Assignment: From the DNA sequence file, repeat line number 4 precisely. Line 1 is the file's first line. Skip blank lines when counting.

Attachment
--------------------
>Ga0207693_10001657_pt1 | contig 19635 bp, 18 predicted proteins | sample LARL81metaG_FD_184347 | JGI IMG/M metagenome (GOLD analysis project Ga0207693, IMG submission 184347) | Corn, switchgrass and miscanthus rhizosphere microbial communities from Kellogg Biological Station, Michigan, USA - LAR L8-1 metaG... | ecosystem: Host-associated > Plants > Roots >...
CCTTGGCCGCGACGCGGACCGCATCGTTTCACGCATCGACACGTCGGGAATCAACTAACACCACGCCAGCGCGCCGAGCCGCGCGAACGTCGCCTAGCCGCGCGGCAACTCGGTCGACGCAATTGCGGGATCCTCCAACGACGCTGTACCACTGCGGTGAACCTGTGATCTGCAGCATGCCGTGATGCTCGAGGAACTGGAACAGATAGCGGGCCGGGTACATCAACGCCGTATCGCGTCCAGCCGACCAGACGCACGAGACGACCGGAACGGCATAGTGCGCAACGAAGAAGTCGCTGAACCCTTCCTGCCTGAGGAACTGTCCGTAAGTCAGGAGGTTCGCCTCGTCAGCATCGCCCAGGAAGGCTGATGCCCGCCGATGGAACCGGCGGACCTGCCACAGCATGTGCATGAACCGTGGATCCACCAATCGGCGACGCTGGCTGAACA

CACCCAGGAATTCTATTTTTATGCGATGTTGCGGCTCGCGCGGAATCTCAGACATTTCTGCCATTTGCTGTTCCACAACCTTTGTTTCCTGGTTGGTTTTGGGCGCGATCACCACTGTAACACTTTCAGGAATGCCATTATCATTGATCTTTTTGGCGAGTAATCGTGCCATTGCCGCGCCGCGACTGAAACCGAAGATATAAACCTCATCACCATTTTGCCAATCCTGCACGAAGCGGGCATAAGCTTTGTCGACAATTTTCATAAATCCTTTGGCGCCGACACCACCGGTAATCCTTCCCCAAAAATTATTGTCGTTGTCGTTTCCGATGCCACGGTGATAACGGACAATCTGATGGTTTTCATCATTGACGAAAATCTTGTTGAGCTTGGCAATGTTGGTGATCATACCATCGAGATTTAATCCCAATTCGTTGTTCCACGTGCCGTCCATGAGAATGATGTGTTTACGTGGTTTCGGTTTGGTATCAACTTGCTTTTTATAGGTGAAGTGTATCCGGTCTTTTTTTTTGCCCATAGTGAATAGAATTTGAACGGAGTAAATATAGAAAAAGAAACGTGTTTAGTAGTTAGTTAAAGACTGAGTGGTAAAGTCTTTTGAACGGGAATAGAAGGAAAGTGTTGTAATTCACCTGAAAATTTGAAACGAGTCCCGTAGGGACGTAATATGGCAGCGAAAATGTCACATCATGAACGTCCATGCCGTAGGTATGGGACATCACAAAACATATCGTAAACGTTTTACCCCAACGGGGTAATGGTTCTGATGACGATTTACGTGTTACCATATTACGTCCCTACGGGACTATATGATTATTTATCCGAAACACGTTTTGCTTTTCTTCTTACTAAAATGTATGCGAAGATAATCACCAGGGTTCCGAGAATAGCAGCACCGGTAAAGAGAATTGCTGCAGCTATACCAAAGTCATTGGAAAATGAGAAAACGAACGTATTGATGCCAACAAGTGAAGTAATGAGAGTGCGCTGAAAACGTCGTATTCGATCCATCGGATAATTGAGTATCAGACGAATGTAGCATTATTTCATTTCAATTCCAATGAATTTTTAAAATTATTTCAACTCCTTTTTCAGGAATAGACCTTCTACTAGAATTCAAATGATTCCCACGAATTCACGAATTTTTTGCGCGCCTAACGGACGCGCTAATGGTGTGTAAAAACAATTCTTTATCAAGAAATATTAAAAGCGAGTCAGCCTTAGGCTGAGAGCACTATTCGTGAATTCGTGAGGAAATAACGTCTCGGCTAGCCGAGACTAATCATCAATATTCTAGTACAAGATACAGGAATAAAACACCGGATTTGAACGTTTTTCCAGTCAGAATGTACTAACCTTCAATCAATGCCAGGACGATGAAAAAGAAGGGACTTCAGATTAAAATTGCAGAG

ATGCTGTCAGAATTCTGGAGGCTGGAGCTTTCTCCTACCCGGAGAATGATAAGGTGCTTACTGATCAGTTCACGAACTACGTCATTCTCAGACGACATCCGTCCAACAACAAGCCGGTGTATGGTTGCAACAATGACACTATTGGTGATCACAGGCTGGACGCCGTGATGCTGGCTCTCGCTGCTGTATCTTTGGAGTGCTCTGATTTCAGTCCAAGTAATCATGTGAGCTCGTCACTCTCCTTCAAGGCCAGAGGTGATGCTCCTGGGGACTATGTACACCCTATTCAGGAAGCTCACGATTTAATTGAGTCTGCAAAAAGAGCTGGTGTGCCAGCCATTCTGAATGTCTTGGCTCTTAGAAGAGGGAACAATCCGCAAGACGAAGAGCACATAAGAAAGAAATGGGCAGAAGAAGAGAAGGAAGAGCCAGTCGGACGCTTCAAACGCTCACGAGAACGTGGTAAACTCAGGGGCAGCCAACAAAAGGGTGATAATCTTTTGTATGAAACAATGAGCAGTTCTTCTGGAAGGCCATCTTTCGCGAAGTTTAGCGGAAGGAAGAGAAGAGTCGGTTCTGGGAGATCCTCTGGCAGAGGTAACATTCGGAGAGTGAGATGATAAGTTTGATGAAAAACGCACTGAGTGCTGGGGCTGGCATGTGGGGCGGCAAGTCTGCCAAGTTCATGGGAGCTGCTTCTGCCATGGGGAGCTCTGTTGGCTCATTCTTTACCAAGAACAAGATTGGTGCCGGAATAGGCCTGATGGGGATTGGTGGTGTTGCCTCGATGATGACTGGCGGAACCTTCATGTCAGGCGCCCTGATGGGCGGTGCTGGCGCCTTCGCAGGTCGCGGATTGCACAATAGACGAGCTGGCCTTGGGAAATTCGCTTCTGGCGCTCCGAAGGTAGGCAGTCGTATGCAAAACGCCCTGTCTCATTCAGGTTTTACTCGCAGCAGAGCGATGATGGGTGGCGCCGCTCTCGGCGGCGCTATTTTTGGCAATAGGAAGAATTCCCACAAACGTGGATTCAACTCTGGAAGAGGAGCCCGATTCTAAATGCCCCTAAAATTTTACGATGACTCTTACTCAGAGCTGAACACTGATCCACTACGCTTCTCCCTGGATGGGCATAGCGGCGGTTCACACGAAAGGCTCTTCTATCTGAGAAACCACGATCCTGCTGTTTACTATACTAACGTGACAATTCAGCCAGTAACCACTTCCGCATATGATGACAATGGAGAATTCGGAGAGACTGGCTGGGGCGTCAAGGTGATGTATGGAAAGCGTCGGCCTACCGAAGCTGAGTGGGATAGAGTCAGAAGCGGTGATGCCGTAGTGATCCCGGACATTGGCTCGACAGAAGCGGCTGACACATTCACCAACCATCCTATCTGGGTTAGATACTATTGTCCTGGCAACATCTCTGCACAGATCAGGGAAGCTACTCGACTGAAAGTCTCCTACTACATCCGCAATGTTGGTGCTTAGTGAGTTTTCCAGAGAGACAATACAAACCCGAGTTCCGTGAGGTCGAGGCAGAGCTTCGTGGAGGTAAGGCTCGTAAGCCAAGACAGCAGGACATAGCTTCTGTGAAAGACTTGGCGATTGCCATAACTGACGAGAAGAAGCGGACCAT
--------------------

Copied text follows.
ATGCTGTCAGAATTCTGGAGGCTGGAGCTTTCTCCTACCCGGAGAATGATAAGGTGCTTACTGATCAGTTCACGAACTACGTCATTCTCAGACGACATCCGTCCAACAACAAGCCGGTGTATGGTTGCAACAATGACACTATTGGTGATCACAGGCTGGACGCCGTGATGCTGGCTCTCGCTGCTGTATCTTTGGAGTGCTCTGATTTCAGTCCAAGTAATCATGTGAGCTCGTCACTCTCCTTCAAGGCCAGAGGTGATGCTCCTGGGGACTATGTACACCCTATTCAGGAAGCTCACGATTTAATTGAGTCTGCAAAAAGAGCTGGTGTGCCAGCCATTCTGAATGTCTTGGCTCTTAGAAGAGGGAACAATCCGCAAGACGAAGAGCACATAAGAAAGAAATGGGCAGAAGAAGAGAAGGAAGAGCCAGTCGGACGCTTCAAACGCTCACGAGAACGTGGTAAACTCAGGGGCAGCCAACAAAAGGGTGATAATCTTTTGTATGAAACAATGAGCAGTTCTTCTGGAAGGCCATCTTTCGCGAAGTTTAGCGGAAGGAAGAGAAGAGTCGGTTCTGGGAGATCCTCTGGCAGAGGTAACATTCGGAGAGTGAGATGATAAGTTTGATGAAAAACGCACTGAGTGCTGGGGCTGGCATGTGGGGCGGCAAGTCTGCCAAGTTCATGGGAGCTGCTTCTGCCATGGGGAGCTCTGTTGGCTCATTCTTTACCAAGAACAAGATTGGTGCCGGAATAGGCCTGATGGGGATTGGTGGTGTTGCCTCGATGATGACTGGCGGAACCTTCATGTCAGGCGCCCTGATGGGCGGTGCTGGCGCCTTCGCAGGTCGCGGATTGCACAATAGACGAGCTGGCCTTGGGAAATTCGCTTCTGGCGCTCCGAAGGTAGGCAGTCGTATGCAAAACGCCCTGTCTCATTCAGGTTTTACTCGCAGCAGAGCGATGATGGGTGGCGCCGCTCTCGGCGGCGCTATTTTTGGCAATAGGAAGAATTCCCACAAACGTGGATTCAACTCTGGAAGAGGAGCCCGATTCTAAATGCCCCTAAAATTTTACGATGACTCTTACTCAGAGCTGAACACTGATCCACTACGCTTCTCCCTGGATGGGCATAGCGGCGGTTCACACGAAAGGCTCTTCTATCTGAGAAACCACGATCCTGCTGTTTACTATACTAACGTGACAATTCAGCCAGTAACCACTTCCGCATATGATGACAATGGAGAATTCGGAGAGACTGGCTGGGGCGTCAAGGTGATGTATGGAAAGCGTCGGCCTACCGAAGCTGAGTGGGATAGAGTCAGAAGCGGTGATGCCGTAGTGATCCCGGACATTGGCTCGACAGAAGCGGCTGACACATTCACCAACCATCCTATCTGGGTTAGATACTATTGTCCTGGCAACATCTCTGCACAGATCAGGGAAGCTACTCGACTGAAAGTCTCCTACTACATCCGCAATGTTGGTGCTTAGTGAGTTTTCCAGAGAGACAATACAAACCCGAGTTCCGTGAGGTCGAGGCAGAGCTTCGTGGAGGTAAGGCTCGTAAGCCAAGACAGCAGGACATAGCTTCTGTGAAAGACTTGGCGATTGCCATAACTGACGAGAAGAAGCGGACCAT